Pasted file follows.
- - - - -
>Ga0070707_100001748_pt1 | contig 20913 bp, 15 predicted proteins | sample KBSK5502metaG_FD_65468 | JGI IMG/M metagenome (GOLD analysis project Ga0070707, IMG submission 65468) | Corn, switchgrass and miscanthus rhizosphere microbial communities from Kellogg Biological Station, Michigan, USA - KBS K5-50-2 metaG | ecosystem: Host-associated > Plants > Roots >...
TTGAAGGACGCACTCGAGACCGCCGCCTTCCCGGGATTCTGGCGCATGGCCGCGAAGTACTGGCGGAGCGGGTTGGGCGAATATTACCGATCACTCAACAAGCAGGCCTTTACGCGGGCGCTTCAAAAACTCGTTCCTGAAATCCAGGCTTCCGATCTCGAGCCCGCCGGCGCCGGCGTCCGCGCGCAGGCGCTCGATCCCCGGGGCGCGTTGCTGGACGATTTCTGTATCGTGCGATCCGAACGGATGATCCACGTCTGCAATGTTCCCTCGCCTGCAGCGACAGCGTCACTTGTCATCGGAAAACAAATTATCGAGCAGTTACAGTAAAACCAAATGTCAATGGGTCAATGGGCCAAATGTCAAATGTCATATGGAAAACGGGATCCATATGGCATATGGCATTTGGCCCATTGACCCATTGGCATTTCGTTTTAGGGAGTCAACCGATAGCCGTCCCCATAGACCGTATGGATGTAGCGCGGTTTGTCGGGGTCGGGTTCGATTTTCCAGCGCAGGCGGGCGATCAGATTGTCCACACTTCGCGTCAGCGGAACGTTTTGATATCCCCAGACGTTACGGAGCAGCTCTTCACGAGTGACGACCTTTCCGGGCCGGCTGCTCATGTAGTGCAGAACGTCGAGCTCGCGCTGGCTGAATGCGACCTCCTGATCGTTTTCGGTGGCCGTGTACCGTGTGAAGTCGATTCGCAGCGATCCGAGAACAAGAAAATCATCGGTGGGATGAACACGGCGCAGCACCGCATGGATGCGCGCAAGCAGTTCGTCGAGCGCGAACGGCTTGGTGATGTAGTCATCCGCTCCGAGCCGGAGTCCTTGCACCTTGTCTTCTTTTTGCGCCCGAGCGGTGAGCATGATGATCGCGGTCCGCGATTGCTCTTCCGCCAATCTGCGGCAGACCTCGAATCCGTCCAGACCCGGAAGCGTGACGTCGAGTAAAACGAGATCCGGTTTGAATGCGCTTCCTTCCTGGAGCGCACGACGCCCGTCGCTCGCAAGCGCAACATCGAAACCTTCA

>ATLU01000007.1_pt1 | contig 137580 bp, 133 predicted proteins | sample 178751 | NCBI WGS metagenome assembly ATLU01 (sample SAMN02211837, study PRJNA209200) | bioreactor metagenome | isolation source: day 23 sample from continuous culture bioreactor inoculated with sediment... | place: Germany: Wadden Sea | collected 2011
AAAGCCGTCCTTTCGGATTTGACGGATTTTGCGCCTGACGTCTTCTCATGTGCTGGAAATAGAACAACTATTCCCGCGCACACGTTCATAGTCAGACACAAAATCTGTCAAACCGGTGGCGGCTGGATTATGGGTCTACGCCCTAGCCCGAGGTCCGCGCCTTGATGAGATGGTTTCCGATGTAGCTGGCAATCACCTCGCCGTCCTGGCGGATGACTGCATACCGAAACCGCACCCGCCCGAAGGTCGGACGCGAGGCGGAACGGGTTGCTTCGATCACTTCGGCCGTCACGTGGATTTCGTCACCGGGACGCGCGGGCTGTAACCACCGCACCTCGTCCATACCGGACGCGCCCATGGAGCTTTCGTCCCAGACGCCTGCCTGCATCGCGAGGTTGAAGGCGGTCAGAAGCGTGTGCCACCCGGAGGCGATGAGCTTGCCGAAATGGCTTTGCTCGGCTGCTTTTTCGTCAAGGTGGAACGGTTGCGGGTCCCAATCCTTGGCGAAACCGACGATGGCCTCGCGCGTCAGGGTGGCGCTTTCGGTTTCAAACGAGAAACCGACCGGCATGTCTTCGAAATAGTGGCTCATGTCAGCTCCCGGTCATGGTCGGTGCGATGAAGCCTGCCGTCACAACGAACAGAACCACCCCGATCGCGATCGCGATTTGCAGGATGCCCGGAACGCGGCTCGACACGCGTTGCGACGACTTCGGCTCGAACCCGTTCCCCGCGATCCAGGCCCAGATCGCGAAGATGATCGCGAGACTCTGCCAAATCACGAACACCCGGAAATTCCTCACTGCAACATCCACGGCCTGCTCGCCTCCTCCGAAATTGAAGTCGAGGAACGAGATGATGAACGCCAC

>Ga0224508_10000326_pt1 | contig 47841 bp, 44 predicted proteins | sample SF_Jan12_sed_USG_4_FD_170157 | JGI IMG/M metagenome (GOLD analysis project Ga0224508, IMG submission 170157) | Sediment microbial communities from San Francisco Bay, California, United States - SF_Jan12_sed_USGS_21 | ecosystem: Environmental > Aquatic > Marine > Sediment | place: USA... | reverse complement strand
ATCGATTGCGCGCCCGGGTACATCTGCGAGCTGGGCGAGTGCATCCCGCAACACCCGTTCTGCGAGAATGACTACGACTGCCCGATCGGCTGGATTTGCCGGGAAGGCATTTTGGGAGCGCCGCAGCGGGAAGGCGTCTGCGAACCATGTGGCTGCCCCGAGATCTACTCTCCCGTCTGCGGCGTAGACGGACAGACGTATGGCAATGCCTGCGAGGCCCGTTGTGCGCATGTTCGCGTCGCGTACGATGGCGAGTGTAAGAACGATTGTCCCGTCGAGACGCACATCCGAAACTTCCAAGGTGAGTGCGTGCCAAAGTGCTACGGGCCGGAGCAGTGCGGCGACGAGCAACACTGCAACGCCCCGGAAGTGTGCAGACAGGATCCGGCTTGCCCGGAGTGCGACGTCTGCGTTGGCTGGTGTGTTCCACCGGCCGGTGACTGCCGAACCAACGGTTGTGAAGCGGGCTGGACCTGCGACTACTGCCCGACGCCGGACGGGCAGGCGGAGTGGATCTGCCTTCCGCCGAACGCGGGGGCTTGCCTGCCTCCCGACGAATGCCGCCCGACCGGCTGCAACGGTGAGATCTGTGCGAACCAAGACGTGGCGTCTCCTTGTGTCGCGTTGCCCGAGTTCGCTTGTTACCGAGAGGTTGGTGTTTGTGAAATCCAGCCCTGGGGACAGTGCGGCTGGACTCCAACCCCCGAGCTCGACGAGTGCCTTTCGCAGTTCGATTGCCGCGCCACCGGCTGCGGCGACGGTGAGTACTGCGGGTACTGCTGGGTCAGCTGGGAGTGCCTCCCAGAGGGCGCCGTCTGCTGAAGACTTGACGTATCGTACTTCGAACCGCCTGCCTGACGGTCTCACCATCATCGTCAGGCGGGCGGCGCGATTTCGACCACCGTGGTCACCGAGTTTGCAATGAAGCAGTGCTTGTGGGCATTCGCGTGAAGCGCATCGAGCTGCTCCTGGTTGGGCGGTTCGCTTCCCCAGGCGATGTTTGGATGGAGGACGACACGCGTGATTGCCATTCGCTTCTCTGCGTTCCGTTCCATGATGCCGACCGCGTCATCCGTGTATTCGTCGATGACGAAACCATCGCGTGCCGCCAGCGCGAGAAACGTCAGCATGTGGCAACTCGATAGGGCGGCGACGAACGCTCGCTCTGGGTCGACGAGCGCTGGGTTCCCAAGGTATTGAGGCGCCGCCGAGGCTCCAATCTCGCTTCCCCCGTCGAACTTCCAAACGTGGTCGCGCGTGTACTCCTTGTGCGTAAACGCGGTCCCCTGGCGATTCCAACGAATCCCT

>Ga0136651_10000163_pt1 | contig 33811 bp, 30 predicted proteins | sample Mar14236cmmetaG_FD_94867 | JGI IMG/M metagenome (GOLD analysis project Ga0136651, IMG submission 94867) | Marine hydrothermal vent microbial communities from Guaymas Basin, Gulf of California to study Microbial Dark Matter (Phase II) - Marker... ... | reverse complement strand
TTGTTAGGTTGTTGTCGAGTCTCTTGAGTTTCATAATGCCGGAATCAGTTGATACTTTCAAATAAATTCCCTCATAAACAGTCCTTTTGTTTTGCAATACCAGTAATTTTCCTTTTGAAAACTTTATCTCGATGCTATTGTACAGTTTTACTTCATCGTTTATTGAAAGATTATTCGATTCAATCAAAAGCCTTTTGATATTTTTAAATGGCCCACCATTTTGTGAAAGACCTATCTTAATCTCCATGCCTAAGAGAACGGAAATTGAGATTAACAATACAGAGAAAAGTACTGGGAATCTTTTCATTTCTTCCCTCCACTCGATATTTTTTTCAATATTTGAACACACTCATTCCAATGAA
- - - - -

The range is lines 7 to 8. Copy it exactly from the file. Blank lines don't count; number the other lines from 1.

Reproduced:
>Ga0136651_10000163_pt1 | contig 33811 bp, 30 predicted proteins | sample Mar14236cmmetaG_FD_94867 | JGI IMG/M metagenome (GOLD analysis project Ga0136651, IMG submission 94867) | Marine hydrothermal vent microbial communities from Guaymas Basin, Gulf of California to study Microbial Dark Matter (Phase II) - Marker... ... | reverse complement strand
TTGTTAGGTTGTTGTCGAGTCTCTTGAGTTTCATAATGCCGGAATCAGTTGATACTTTCAAATAAATTCCCTCATAAACAGTCCTTTTGTTTTGCAATACCAGTAATTTTCCTTTTGAAAACTTTATCTCGATGCTATTGTACAGTTTTACTTCATCGTTTATTGAAAGATTATTCGATTCAATCAAAAGCCTTTTGATATTTTTAAATGGCCCACCATTTTGTGAAAGACCTATCTTAATCTCCATGCCTAAGAGAACGGAAATTGAGATTAACAATACAGAGAAAAGTACTGGGAATCTTTTCATTTCTTCCCTCCACTCGATATTTTTTTCAATATTTGAACACACTCATTCCAATGAA